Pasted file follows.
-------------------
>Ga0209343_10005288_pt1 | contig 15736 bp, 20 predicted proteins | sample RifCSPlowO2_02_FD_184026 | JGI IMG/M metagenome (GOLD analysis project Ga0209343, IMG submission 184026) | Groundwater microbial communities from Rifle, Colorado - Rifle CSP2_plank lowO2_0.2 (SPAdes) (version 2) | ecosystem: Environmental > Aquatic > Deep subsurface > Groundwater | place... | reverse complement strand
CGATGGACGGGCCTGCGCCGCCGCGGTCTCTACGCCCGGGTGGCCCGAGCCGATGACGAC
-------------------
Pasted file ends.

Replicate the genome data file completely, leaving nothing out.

>Ga0209343_10005288_pt1 | contig 15736 bp, 20 predicted proteins | sample RifCSPlowO2_02_FD_184026 | JGI IMG/M metagenome (GOLD analysis project Ga0209343, IMG submission 184026) | Groundwater microbial communities from Rifle, Colorado - Rifle CSP2_plank lowO2_0.2 (SPAdes) (version 2) | ecosystem: Environmental > Aquatic > Deep subsurface > Groundwater | place... | reverse complement strand
CGATGGACGGGCCTGCGCCGCCGCGGTCTCTACGCCCGGGTGGCCCGAGCCGATGACGAC